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On March 14, 1964, Dr. King was presented with the John Dewey Award by the United Teachers Federation. The address he delivered that day is outlined in this type-written draft along with his handwritten notes. In the draft, Dr. King emphasizes the importance of education, especially as a tool for African American advancement. He cites how the deprivation of education has been used as a way to systematically oppress African Americans and he asserts that this inequality is a reality that must be confronted. Dr.
Kenneth O'Donnell sends this telegram to Dr. King encouraging the Reverend to attend a meeting with the President of the United States and several other Civil Rights leaders.
This article, located in The Independent, covers a housing conflict in San Diego, California. The housing project would provide clean, modern apartments for the Negro population, using the extra land of Mt. Hope Cemetery. The goal of the project is to alleviate an area with over 4,000 substandard housing units. Approved by federal agencies, the project would also offer supplemented rent to those unable to afford the full amount. Despite approval, city council members rejected the idea due to opposition from white property owners and residents.
The Pilgrimage to Rome proposal addresses peace issues for an audience with Pope John. The proposal elaborates on the different aspects of the pilgrimage including political approaches, the involvement of women, arrangements, meetings and more. The proposal also entails excerpts from the first responses to the pilgrimage.
Dr. King informs Mrs. Patricia Kleps that he will be unable to fulfill her request to speak at the First Unitarian Church in San Francisco. However, Dr. King pledges to contact her around January of 1968 to possibly schedule a date for him to address her congregation.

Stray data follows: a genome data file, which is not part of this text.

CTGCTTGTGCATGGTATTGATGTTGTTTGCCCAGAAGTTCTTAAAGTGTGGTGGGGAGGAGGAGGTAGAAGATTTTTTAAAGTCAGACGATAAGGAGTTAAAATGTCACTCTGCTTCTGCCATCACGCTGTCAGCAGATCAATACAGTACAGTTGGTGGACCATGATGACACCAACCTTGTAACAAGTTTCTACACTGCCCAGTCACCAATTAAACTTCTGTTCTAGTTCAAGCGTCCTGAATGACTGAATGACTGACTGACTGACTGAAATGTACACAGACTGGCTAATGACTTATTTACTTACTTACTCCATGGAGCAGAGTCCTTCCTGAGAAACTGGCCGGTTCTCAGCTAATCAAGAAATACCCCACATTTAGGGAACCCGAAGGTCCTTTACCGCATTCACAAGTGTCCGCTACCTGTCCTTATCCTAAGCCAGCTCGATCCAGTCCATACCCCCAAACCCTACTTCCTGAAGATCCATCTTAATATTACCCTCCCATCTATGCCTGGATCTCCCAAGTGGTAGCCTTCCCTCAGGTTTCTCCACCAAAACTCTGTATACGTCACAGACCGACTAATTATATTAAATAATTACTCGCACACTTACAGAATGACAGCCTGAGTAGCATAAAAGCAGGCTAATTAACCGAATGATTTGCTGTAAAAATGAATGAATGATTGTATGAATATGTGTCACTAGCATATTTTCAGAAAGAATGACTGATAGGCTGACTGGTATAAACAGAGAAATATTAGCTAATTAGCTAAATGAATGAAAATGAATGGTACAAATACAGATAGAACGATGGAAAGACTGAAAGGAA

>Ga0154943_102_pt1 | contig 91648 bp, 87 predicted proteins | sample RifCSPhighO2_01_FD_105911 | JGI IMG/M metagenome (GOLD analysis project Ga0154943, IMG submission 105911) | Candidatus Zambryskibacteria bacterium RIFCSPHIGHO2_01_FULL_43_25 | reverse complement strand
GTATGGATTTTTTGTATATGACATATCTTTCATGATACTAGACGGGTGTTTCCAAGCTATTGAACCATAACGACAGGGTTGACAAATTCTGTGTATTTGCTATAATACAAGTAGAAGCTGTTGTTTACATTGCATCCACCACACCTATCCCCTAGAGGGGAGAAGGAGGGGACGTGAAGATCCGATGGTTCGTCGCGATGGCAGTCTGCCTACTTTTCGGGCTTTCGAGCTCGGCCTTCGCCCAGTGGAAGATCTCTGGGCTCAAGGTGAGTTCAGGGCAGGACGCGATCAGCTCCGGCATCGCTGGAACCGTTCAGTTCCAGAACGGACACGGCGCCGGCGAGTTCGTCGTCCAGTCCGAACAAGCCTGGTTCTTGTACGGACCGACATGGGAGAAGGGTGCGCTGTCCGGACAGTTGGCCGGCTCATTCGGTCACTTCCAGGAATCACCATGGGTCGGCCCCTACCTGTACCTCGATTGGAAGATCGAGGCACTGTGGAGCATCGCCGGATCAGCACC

Members of the Pacifist Crusade of Argentina extend support to Dr. King in his quest for peace. The group explains the background of the organization and express their goal of world peace through reconciliation.
This news release outlines the events and participants for the Sixth Annual Session of the Progressive National Baptist Convention to be held in Cincinnati, Ohio. The theme of the conference is Spiritual Renewal in a Decaying Society.
Bryan Fulks writes Dr. King expressing appreciation for his diligent work during the fight for social justice and human dignity. Fulks also mentions how elated he was when the editor of the "London Humanist" chose to enrich his article including a pictorial illustration of Dr. King riding through the southern region of the United States.
Calling himself "a pale face Christian," Charles E. Waring writes Dr. King to acknowledge that all Christians must aid African Americans in their fight for fair representation and respect as equal human beings. He denounces whites who condemn Dr. King and asks, "what can we white Christians do to help recover the leadership of the Negro cause to worthy men?"
Mrs. E.B. Putnam writes Dr. King regarding her concerns with the Communist Party's presence in America. She believes they are using race issues to gain power. The author also tells Dr. King that he should focus on leading people to Christ and not on race relations.